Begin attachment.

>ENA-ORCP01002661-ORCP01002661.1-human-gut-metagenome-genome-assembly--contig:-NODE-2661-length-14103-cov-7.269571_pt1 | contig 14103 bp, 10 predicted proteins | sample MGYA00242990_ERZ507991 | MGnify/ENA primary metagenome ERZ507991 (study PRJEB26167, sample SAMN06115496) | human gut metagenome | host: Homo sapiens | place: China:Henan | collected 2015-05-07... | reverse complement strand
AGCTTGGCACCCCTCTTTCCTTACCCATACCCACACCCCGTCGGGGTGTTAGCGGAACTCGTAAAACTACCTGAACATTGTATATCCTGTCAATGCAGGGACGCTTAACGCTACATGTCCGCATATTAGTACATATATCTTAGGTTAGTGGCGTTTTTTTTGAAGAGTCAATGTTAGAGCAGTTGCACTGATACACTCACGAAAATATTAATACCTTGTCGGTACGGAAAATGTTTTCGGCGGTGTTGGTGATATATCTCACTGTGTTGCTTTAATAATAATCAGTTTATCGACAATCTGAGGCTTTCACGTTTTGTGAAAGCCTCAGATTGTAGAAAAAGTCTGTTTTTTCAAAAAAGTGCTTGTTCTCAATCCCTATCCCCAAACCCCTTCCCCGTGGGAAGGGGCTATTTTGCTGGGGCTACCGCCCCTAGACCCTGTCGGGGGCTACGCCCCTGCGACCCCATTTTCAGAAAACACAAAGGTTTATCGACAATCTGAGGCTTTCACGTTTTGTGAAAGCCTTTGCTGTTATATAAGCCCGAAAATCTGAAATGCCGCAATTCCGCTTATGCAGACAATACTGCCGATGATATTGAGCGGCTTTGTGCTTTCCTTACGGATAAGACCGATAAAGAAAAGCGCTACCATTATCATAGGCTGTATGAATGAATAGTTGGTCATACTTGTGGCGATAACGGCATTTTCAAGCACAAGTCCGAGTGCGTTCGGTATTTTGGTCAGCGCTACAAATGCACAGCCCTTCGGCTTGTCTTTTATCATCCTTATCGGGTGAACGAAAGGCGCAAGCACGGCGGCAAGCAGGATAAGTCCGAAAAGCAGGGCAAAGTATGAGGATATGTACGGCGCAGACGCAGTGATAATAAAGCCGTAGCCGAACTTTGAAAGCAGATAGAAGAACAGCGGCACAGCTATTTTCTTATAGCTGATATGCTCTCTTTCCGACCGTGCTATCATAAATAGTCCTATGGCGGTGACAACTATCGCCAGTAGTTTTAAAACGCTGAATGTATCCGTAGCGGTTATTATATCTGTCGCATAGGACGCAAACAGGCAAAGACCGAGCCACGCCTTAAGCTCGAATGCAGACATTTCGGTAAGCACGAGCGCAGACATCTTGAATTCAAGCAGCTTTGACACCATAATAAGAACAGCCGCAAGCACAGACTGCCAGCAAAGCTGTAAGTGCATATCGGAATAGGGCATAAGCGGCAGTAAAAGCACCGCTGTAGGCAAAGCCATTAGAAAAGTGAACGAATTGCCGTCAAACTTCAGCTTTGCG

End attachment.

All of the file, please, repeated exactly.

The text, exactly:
>ENA-ORCP01002661-ORCP01002661.1-human-gut-metagenome-genome-assembly--contig:-NODE-2661-length-14103-cov-7.269571_pt1 | contig 14103 bp, 10 predicted proteins | sample MGYA00242990_ERZ507991 | MGnify/ENA primary metagenome ERZ507991 (study PRJEB26167, sample SAMN06115496) | human gut metagenome | host: Homo sapiens | place: China:Henan | collected 2015-05-07... | reverse complement strand
AGCTTGGCACCCCTCTTTCCTTACCCATACCCACACCCCGTCGGGGTGTTAGCGGAACTCGTAAAACTACCTGAACATTGTATATCCTGTCAATGCAGGGACGCTTAACGCTACATGTCCGCATATTAGTACATATATCTTAGGTTAGTGGCGTTTTTTTTGAAGAGTCAATGTTAGAGCAGTTGCACTGATACACTCACGAAAATATTAATACCTTGTCGGTACGGAAAATGTTTTCGGCGGTGTTGGTGATATATCTCACTGTGTTGCTTTAATAATAATCAGTTTATCGACAATCTGAGGCTTTCACGTTTTGTGAAAGCCTCAGATTGTAGAAAAAGTCTGTTTTTTCAAAAAAGTGCTTGTTCTCAATCCCTATCCCCAAACCCCTTCCCCGTGGGAAGGGGCTATTTTGCTGGGGCTACCGCCCCTAGACCCTGTCGGGGGCTACGCCCCTGCGACCCCATTTTCAGAAAACACAAAGGTTTATCGACAATCTGAGGCTTTCACGTTTTGTGAAAGCCTTTGCTGTTATATAAGCCCGAAAATCTGAAATGCCGCAATTCCGCTTATGCAGACAATACTGCCGATGATATTGAGCGGCTTTGTGCTTTCCTTACGGATAAGACCGATAAAGAAAAGCGCTACCATTATCATAGGCTGTATGAATGAATAGTTGGTCATACTTGTGGCGATAACGGCATTTTCAAGCACAAGTCCGAGTGCGTTCGGTATTTTGGTCAGCGCTACAAATGCACAGCCCTTCGGCTTGTCTTTTATCATCCTTATCGGGTGAACGAAAGGCGCAAGCACGGCGGCAAGCAGGATAAGTCCGAAAAGCAGGGCAAAGTATGAGGATATGTACGGCGCAGACGCAGTGATAATAAAGCCGTAGCCGAACTTTGAAAGCAGATAGAAGAACAGCGGCACAGCTATTTTCTTATAGCTGATATGCTCTCTTTCCGACCGTGCTATCATAAATAGTCCTATGGCGGTGACAACTATCGCCAGTAGTTTTAAAACGCTGAATGTATCCGTAGCGGTTATTATATCTGTCGCATAGGACGCAAACAGGCAAAGACCGAGCCACGCCTTAAGCTCGAATGCAGACATTTCGGTAAGCACGAGCGCAGACATCTTGAATTCAAGCAGCTTTGACACCATAATAAGAACAGCCGCAAGCACAGACTGCCAGCAAAGCTGTAAGTGCATATCGGAATAGGGCATAAGCGGCAGTAAAAGCACCGCTGTAGGCAAAGCCATTAGAAAAGTGAACGAATTGCCGTCAAACTTCAGCTTTGCG